Moondog Matinee rides ‘Carry Me, Rosie,’ to shows at Cargo in Reno and Hard Rock in Tahoe

Tim Parsons Tahoe Onstage
Pete Barnato is part Robert Plant, part Joe Cocker and whole lotta Reno, Nevada.
Tim Parsons / Tahoe Onstage

In his collection of journalistic pursuits titled “What the Dog Saw: And Other Adventures,” author Malcolm Gladwell dissects the assumption that genius comes to fruition in youth. He goes on to challenge that with the idea of late bloomers, people who reach genius over a stretch of time after experimenting with their craft, developing their instincts and slowly chiseling away their masterpiece. This idea of struggling with one’s craft until they have found what they are looking for comes to mind when thinking of “Carry Me, Rosie,” the sophomore album by Reno’s Moondog Matinee.

Tahoe Onstage had the chance to talk to the band’s Adam Carpenter over the phone as the first snow of the season began to fall around the lake. The cold hush of the evening was the direct opposite of the scorching desert-boogie world that “Carry Me, Rosie” lives in.

Pumping 1970s-inspired rock and roll carved out of boulders is the vibe the band gets on its latest release and it improves upon the sound it started on its first album, “Vacancy At The Wonder Lodge.” Carpenter mentioned the band has a lot of different influences but they find a strong connection to ’70s-era rock and soul, which he believes definitely comes out in their music. Describing how he wanted people to feel about their music, he said he wanted people to think, “It sounds like something I’ve heard but in a completely fresh and revamped way.”

Moondog Matinee couldn’t have made “Carry Me, Rosie” work without a revamping process of its own during recording of the album. Carpenter explained many of the new songs had been in differing stages of order for the past two years as the band worked them out in concert. Though they came with most of the material to the studio, the musicians found that some songs still didn’t sound the way they heard it in their heads.

To solve this, they had a couple of friends come in and add some new textures and instrumentation to songs. “Western Sea” got splashes of organ and additional guitar whistles through “Mexico,” while “Put Me Right” got a whole horn section to lather it in soul. Carpenter was happy the songs received the additional attention they deserved and was thrilled by the complete makeover on “Put Me Right,” which is now a whole new beast after the studio.

“It wasn’t as soulful as we wanted and we put some keys on it and some horns and rearranged the structure of it a little bit. It really started to feel the way we had always envisioned it. That’s great because when we go out and play it, now we can play more along the lines we had it on the record. Sometimes you find that the way you record a song is better than the way you had initially written it and that inspires how you play it live,” Carpenter said.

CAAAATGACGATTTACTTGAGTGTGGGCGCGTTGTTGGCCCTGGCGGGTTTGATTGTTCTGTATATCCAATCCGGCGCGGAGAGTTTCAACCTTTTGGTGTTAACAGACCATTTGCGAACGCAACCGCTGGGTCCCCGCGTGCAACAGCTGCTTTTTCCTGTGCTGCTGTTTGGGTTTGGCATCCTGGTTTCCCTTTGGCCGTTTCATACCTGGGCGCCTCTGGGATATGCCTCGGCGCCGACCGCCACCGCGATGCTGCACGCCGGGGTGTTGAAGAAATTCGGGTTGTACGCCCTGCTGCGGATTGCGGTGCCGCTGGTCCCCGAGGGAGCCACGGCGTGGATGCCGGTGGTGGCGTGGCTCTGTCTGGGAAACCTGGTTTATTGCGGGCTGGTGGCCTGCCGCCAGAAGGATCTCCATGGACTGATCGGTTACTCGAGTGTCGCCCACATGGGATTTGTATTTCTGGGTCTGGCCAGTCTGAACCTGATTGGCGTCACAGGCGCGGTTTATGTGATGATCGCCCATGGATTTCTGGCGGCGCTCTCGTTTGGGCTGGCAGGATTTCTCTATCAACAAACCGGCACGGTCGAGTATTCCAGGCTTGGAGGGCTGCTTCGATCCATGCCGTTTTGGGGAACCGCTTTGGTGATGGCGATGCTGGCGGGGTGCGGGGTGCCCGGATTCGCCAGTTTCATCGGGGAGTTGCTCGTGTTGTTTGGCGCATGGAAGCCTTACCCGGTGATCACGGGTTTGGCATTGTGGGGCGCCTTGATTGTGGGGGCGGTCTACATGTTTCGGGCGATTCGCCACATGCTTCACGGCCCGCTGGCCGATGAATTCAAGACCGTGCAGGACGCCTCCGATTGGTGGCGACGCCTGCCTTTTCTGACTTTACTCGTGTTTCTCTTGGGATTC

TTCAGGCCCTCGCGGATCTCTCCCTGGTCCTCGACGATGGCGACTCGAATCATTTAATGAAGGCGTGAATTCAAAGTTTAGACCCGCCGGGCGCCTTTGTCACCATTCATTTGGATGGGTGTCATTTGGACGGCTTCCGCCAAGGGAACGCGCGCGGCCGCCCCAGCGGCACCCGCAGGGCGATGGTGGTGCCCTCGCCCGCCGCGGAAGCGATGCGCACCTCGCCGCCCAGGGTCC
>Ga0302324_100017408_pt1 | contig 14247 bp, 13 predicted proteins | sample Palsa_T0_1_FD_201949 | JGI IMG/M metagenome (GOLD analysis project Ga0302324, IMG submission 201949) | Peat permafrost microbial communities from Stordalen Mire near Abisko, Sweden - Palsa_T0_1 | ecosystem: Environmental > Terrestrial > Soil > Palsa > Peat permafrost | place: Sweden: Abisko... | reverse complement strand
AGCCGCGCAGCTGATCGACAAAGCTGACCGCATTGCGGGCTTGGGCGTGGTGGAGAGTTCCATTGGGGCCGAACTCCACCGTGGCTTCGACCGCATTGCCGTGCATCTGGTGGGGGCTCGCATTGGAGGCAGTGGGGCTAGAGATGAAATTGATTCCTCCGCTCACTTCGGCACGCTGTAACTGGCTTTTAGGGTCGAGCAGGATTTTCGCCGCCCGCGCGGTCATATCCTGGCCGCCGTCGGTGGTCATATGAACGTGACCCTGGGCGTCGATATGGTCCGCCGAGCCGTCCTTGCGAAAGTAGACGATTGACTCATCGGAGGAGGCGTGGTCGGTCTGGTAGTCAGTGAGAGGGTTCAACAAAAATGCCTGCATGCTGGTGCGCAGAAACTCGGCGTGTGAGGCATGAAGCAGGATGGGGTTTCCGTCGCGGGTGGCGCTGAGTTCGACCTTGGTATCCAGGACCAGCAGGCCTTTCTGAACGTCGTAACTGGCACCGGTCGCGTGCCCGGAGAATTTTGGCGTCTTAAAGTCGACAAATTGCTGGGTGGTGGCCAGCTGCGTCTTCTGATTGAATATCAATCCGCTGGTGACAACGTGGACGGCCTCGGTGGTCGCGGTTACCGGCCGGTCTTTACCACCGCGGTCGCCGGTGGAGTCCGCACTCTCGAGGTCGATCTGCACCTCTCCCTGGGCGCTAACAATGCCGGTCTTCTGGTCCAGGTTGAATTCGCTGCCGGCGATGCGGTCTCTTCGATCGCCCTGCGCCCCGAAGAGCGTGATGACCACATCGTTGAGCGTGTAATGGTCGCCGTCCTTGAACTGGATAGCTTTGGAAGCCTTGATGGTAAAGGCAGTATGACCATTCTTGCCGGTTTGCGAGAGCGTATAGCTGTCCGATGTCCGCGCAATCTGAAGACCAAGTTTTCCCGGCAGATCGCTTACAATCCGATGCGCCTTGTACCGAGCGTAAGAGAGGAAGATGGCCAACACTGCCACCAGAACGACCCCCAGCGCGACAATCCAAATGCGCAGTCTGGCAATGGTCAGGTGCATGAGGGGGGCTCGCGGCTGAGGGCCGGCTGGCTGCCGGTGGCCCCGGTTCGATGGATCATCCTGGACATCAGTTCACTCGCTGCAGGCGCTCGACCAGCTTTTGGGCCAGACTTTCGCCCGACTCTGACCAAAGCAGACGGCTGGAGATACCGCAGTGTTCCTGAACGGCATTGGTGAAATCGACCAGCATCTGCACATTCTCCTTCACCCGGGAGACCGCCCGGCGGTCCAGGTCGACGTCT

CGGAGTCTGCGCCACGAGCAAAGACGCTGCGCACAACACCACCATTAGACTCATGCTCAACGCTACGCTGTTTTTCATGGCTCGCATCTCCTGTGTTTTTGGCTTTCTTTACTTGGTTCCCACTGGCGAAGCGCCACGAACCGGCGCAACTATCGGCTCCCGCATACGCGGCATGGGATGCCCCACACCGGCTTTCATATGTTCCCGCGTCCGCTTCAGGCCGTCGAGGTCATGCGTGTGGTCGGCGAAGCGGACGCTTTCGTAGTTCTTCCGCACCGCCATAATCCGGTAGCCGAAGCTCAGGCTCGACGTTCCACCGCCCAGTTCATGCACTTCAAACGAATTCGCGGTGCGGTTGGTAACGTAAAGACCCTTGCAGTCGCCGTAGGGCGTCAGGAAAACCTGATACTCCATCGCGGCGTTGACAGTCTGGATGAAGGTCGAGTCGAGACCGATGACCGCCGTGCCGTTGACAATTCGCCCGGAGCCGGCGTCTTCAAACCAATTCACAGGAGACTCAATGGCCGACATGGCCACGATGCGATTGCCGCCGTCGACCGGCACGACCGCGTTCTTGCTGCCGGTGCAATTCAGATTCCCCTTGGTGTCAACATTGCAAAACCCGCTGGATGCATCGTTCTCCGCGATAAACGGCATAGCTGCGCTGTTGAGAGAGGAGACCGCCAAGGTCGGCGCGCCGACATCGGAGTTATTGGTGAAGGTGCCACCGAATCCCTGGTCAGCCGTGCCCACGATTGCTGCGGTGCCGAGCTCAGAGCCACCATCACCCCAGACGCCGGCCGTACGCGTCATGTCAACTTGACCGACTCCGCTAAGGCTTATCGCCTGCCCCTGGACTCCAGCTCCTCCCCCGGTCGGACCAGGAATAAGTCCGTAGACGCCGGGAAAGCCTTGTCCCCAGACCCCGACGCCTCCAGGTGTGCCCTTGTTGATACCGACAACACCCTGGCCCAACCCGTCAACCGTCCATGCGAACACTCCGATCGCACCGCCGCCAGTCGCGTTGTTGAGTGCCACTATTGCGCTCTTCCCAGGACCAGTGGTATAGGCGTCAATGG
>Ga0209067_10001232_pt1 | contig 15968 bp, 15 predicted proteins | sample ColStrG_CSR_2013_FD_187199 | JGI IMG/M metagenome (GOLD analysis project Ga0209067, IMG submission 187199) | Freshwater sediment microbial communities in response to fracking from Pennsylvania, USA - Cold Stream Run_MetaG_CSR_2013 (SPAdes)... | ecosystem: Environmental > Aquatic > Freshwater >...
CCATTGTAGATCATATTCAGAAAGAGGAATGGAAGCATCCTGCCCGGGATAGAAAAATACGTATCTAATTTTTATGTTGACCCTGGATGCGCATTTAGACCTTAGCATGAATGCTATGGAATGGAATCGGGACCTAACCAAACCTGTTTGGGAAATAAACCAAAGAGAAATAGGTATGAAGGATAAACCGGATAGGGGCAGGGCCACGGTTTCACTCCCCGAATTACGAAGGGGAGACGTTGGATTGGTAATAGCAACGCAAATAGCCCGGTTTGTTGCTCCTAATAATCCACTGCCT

One important aspect of late bloomers is that their mastery is sculpted by their experiences in life rather than a clearly defined vision. This rings true for Moondog Matinee, as Carpenter explained that there was no real vision behind “Carry Me, Rosie” beyond capturing the life of the band over the past two years. He believed the band had been through its host of trials and tribulations and saw the songwriting process as a sort of coping mechanism.

“Things we had dealt with, things we had seen family and friends deal with. … Everything from having a crazy wild night of debauchery to the stresses of daily life. Just the basic struggle to survive. Most of us have been working pretty hard at different jobs, paycheck to paycheck. Some of the stresses of being in your mid-to-late-20s and not having everything figured out and where your life is going,” Carpenter said.

With the album behind and the road ahead, Carpenter was very proud of what Moondog Matinee has accomplished with the album. “I think that this one in particular, as opposed to the first one, really sounded the way we wanted it to sound,” Carpenter said. Finding that sound certainly was not an easy process for the band, but it was a necessary one. They planted those initial seeds of inspiration and cultivated them until they had finally bloomed into the glorious collection of songs that is “Carry Me, Rosie.”

Moondog Matinee will be playing Thursday night in Reno at Cargo as the opening band at Reno’s Off Beat Music Festival at 7 p.m. and Friday night at 9 p.m. in Stateline at Hard Rock Lake Tahoe.

ABOUT Tahoe Onstage

Tahoe Onstage
Tahoe Onstage is an online entertainment and sports magazine covering Lake Tahoe, Truckee, Reno, the Carson Valley and June Lake.

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